In 2009, two psychologists published The Narcissism Epidemic. It argues that American culture, social media, and other factors have turned all millennials toward narcissism. It’s probably not the first time that you’ve heard someone accusing millennials of being “entitled,” spoiled, or feeling the need to be constantly validated by social media. 

So what does that mean? We’re all megalomaniacs? That we’re no better than the world leaders who have been accused of having NPD? 

Not exactly. Remember, a person needs to carry at least five of the nine traits to be considered for NPD. Asking for engagement on your social media is a far jump from exploiting others or having a lack of empathy. But maybe these psychologists may be onto something. There is no clear cause of narcissistic personality disorder. But multiple experts have suggested that American culture could contribute to these traits. 

Some experts suggest that genetic factors could contribute to NPD and related personality disorders. Others say that “nurture,” rather than “nature,” is to blame. It could be a culture that tells children that they can do anything, and they are a unique and special person. Lack of authentic validation from teachers, parents, or other figures may also lead to NPD. Oversensitivity, abuse, or unreliable caregiving may also contribute.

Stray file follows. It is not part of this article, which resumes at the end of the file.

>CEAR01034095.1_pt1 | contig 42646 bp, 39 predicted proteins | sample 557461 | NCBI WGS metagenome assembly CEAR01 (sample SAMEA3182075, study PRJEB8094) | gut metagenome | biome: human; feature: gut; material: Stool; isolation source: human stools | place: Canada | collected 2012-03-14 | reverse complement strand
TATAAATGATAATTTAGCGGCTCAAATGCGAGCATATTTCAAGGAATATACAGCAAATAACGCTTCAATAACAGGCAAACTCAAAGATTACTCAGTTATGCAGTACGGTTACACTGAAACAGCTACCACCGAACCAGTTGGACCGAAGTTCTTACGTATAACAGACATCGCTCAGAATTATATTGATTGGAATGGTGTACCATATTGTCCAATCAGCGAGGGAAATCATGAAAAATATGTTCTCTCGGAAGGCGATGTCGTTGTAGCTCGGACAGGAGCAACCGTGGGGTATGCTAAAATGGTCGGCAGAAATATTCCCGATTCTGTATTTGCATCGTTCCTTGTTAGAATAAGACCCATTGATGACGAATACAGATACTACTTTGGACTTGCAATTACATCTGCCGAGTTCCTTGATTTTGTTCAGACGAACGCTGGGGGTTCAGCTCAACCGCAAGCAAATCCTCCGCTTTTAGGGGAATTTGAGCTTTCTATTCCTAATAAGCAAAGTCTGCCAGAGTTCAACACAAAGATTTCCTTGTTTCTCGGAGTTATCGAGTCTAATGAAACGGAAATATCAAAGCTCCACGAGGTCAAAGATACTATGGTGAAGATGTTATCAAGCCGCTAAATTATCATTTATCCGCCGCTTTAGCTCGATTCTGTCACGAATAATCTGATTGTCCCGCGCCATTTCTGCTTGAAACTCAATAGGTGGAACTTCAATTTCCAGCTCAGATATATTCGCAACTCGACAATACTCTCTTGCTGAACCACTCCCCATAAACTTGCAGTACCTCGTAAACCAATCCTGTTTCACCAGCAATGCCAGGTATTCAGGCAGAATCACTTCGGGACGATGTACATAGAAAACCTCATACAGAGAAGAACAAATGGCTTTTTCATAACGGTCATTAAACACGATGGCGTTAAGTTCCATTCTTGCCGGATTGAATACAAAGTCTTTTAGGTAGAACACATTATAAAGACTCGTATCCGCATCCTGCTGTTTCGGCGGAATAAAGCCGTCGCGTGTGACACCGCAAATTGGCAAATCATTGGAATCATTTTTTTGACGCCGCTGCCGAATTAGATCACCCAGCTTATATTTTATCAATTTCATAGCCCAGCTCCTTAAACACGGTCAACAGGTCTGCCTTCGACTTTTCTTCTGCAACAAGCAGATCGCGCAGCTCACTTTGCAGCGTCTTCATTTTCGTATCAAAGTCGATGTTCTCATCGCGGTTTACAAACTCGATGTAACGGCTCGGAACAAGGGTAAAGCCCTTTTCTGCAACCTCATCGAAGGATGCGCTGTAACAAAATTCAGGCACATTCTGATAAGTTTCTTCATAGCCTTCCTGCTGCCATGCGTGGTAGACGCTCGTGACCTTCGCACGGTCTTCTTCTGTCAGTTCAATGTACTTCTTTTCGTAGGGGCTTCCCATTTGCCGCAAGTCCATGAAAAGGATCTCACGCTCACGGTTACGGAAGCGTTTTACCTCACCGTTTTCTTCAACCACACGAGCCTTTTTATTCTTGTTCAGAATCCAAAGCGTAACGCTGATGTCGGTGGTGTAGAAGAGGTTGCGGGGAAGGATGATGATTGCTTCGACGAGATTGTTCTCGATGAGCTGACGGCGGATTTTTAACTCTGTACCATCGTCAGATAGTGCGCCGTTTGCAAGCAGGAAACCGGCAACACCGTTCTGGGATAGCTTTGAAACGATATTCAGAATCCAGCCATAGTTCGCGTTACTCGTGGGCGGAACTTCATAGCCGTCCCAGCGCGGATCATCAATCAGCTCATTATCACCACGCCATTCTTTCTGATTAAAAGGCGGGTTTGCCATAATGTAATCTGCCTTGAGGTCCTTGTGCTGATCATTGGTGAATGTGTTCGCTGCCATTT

Again, there is still a lot of research that needs to be done before any direct causes of NPD can be confirmed. And it’s not always easy to study NPD - not a lot of narcissists seek help from mental health professionals. Mainly because they feel that they’re above it or don’t need it. 

Treatment for Megalomania 

Symptoms of NPD or megalomania can be treated, but again, only if the person is willing to enter treatment in the first place. Different forms of talk therapy may be used to help a person with NPD “come down to earth” and see themselves in a more realistic light. 

We all know someone who displays at least one of the “signs” of NPD. Without a sense of empathy or a realistic picture of themselves, it can be hard to get that person to change. The best way to deal with a megalomaniac or a narcissist is to set boundaries. Don’t give into the delusions that the person has created for themselves. Don’t expect the person to show empathy toward you if you need help or are trying to explain your feelings. And don’t take their behavior personally - they are only trying to hurt you because they likely don’t know any better.

How to reference this article:

Theodore. (2020, May). Megalomaniac (Definition + Examples). Retrieved from

About the author 


Theodore created PracticalPsychology while in college and has transformed the educational online space of psychology. His goal is to help people improve their lives by understanding how their brains work. 1,700,000 Youtube subscribers and a growing team of psychologists, the dream continues strong!